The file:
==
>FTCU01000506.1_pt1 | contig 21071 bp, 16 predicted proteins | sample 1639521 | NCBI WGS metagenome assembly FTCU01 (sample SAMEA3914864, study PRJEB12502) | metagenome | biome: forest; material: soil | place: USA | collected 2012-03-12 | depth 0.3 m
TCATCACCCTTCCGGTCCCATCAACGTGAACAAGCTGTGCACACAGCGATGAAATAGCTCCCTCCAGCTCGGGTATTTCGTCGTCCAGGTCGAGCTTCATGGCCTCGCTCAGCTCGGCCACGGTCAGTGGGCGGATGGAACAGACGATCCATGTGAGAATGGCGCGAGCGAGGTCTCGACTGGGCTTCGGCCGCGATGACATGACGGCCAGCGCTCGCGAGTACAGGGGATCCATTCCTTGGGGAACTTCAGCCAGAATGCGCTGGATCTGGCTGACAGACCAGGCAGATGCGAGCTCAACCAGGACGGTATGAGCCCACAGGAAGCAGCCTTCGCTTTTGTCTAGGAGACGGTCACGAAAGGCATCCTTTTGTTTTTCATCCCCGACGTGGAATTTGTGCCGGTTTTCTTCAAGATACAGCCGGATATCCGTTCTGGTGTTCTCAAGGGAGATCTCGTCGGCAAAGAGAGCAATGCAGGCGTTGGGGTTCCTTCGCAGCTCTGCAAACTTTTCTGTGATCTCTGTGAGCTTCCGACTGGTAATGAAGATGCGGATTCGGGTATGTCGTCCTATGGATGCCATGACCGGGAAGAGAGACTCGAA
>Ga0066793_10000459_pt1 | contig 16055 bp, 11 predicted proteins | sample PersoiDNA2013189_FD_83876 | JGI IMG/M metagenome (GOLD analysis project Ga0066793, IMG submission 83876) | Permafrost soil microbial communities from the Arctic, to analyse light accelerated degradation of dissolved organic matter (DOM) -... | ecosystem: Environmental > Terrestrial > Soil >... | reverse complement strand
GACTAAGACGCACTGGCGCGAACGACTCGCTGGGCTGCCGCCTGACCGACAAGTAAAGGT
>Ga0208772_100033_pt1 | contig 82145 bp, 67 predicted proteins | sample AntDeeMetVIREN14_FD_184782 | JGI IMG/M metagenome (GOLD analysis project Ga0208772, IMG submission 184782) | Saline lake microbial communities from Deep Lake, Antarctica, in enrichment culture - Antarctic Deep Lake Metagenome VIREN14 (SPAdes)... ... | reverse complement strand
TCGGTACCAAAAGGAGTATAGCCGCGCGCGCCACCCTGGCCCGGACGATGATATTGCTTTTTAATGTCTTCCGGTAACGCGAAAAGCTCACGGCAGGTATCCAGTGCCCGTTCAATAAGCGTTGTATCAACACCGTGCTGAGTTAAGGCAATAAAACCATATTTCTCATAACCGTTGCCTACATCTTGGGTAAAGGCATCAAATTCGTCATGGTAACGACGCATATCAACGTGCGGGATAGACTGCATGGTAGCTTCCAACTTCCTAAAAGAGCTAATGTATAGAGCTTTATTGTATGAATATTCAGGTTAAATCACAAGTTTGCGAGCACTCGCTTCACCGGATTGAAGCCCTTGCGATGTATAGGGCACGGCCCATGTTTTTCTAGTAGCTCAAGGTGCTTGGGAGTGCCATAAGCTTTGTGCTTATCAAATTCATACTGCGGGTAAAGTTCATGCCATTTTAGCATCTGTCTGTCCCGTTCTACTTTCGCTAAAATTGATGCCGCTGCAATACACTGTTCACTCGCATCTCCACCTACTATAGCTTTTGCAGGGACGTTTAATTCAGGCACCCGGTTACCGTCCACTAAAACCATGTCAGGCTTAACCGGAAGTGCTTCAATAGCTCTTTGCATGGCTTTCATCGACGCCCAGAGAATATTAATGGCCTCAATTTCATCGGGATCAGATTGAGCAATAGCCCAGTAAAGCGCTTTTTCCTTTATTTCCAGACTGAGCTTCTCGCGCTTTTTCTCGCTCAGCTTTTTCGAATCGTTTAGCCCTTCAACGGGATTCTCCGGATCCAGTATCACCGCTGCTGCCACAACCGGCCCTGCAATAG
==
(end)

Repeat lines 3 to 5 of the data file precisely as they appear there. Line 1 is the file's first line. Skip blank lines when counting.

>Ga0066793_10000459_pt1 | contig 16055 bp, 11 predicted proteins | sample PersoiDNA2013189_FD_83876 | JGI IMG/M metagenome (GOLD analysis project Ga0066793, IMG submission 83876) | Permafrost soil microbial communities from the Arctic, to analyse light accelerated degradation of dissolved organic matter (DOM) -... | ecosystem: Environmental > Terrestrial > Soil >... | reverse complement strand
GACTAAGACGCACTGGCGCGAACGACTCGCTGGGCTGCCGCCTGACCGACAAGTAAAGGT
>Ga0208772_100033_pt1 | contig 82145 bp, 67 predicted proteins | sample AntDeeMetVIREN14_FD_184782 | JGI IMG/M metagenome (GOLD analysis project Ga0208772, IMG submission 184782) | Saline lake microbial communities from Deep Lake, Antarctica, in enrichment culture - Antarctic Deep Lake Metagenome VIREN14 (SPAdes)... ... | reverse complement strand